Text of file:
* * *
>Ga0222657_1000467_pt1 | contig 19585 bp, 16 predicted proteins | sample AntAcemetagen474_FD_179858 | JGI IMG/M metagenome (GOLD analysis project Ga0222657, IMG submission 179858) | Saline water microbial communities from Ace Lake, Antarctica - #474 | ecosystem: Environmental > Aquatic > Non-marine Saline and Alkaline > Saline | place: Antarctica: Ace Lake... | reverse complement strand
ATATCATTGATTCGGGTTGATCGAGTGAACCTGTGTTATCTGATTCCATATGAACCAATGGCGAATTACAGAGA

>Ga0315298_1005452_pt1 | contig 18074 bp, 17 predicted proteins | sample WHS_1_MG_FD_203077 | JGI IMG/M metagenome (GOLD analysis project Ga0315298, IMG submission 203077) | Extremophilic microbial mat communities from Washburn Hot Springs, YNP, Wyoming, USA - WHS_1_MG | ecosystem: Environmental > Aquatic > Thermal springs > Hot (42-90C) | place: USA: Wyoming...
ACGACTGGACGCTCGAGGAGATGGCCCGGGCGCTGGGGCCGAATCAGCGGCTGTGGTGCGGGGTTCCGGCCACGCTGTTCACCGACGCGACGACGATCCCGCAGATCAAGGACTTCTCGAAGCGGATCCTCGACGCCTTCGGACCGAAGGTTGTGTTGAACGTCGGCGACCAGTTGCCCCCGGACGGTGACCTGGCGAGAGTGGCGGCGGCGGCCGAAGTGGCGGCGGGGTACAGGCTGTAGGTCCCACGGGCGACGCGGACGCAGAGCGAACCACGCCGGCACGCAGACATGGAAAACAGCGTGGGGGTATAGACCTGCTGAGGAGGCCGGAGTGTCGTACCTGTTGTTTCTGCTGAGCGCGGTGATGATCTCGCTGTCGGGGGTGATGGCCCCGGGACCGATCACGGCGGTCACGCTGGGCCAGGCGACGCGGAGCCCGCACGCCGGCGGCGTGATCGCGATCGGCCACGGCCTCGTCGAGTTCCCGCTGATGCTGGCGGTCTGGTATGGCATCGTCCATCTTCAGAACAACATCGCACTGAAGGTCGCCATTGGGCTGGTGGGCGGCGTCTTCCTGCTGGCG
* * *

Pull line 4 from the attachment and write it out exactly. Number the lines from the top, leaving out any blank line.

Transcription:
ACGACTGGACGCTCGAGGAGATGGCCCGGGCGCTGGGGCCGAATCAGCGGCTGTGGTGCGGGGTTCCGGCCACGCTGTTCACCGACGCGACGACGATCCCGCAGATCAAGGACTTCTCGAAGCGGATCCTCGACGCCTTCGGACCGAAGGTTGTGTTGAACGTCGGCGACCAGTTGCCCCCGGACGGTGACCTGGCGAGAGTGGCGGCGGCGGCCGAAGTGGCGGCGGGGTACAGGCTGTAGGTCCCACGGGCGACGCGGACGCAGAGCGAACCACGCCGGCACGCAGACATGGAAAACAGCGTGGGGGTATAGACCTGCTGAGGAGGCCGGAGTGTCGTACCTGTTGTTTCTGCTGAGCGCGGTGATGATCTCGCTGTCGGGGGTGATGGCCCCGGGACCGATCACGGCGGTCACGCTGGGCCAGGCGACGCGGAGCCCGCACGCCGGCGGCGTGATCGCGATCGGCCACGGCCTCGTCGAGTTCCCGCTGATGCTGGCGGTCTGGTATGGCATCGTCCATCTTCAGAACAACATCGCACTGAAGGTCGCCATTGGGCTGGTGGGCGGCGTCTTCCTGCTGGCG